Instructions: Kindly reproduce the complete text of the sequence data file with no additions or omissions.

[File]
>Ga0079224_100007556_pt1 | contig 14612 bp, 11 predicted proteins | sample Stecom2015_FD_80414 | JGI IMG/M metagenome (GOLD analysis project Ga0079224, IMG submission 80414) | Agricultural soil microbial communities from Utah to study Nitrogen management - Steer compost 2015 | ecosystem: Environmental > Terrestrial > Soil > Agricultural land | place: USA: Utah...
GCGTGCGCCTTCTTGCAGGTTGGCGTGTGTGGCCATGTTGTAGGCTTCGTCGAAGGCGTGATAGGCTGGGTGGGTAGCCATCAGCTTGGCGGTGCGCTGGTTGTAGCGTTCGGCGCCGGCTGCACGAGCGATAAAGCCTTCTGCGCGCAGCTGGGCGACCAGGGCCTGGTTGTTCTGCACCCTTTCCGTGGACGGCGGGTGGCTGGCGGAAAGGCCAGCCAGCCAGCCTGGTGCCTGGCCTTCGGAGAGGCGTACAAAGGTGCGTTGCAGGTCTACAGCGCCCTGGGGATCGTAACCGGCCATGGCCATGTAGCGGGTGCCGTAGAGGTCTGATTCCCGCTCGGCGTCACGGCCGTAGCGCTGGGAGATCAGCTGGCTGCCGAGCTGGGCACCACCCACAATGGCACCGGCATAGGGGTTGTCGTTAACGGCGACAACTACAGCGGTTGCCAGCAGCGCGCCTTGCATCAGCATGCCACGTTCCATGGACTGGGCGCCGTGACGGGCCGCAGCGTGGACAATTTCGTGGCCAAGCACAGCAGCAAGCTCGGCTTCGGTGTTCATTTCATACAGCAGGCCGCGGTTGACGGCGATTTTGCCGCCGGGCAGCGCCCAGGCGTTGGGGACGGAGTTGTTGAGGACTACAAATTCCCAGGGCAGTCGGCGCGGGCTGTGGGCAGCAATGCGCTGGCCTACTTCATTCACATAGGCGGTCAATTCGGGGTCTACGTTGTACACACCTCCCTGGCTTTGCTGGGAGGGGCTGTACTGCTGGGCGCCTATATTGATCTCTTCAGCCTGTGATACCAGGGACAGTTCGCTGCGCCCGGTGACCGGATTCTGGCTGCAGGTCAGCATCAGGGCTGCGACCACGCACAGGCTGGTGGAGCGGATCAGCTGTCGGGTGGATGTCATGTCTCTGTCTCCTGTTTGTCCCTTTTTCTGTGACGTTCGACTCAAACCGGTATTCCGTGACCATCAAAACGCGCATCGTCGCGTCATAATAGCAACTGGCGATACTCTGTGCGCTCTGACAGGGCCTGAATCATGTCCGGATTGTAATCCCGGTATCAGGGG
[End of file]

>Ga0079224_100007556_pt1 | contig 14612 bp, 11 predicted proteins | sample Stecom2015_FD_80414 | JGI IMG/M metagenome (GOLD analysis project Ga0079224, IMG submission 80414) | Agricultural soil microbial communities from Utah to study Nitrogen management - Steer compost 2015 | ecosystem: Environmental > Terrestrial > Soil > Agricultural land | place: USA: Utah...
GCGTGCGCCTTCTTGCAGGTTGGCGTGTGTGGCCATGTTGTAGGCTTCGTCGAAGGCGTGATAGGCTGGGTGGGTAGCCATCAGCTTGGCGGTGCGCTGGTTGTAGCGTTCGGCGCCGGCTGCACGAGCGATAAAGCCTTCTGCGCGCAGCTGGGCGACCAGGGCCTGGTTGTTCTGCACCCTTTCCGTGGACGGCGGGTGGCTGGCGGAAAGGCCAGCCAGCCAGCCTGGTGCCTGGCCTTCGGAGAGGCGTACAAAGGTGCGTTGCAGGTCTACAGCGCCCTGGGGATCGTAACCGGCCATGGCCATGTAGCGGGTGCCGTAGAGGTCTGATTCCCGCTCGGCGTCACGGCCGTAGCGCTGGGAGATCAGCTGGCTGCCGAGCTGGGCACCACCCACAATGGCACCGGCATAGGGGTTGTCGTTAACGGCGACAACTACAGCGGTTGCCAGCAGCGCGCCTTGCATCAGCATGCCACGTTCCATGGACTGGGCGCCGTGACGGGCCGCAGCGTGGACAATTTCGTGGCCAAGCACAGCAGCAAGCTCGGCTTCGGTGTTCATTTCATACAGCAGGCCGCGGTTGACGGCGATTTTGCCGCCGGGCAGCGCCCAGGCGTTGGGGACGGAGTTGTTGAGGACTACAAATTCCCAGGGCAGTCGGCGCGGGCTGTGGGCAGCAATGCGCTGGCCTACTTCATTCACATAGGCGGTCAATTCGGGGTCTACGTTGTACACACCTCCCTGGCTTTGCTGGGAGGGGCTGTACTGCTGGGCGCCTATATTGATCTCTTCAGCCTGTGATACCAGGGACAGTTCGCTGCGCCCGGTGACCGGATTCTGGCTGCAGGTCAGCATCAGGGCTGCGACCACGCACAGGCTGGTGGAGCGGATCAGCTGTCGGGTGGATGTCATGTCTCTGTCTCCTGTTTGTCCCTTTTTCTGTGACGTTCGACTCAAACCGGTATTCCGTGACCATCAAAACGCGCATCGTCGCGTCATAATAGCAACTGGCGATACTCTGTGCGCTCTGACAGGGCCTGAATCATGTCCGGATTGTAATCCCGGTATCAGGGG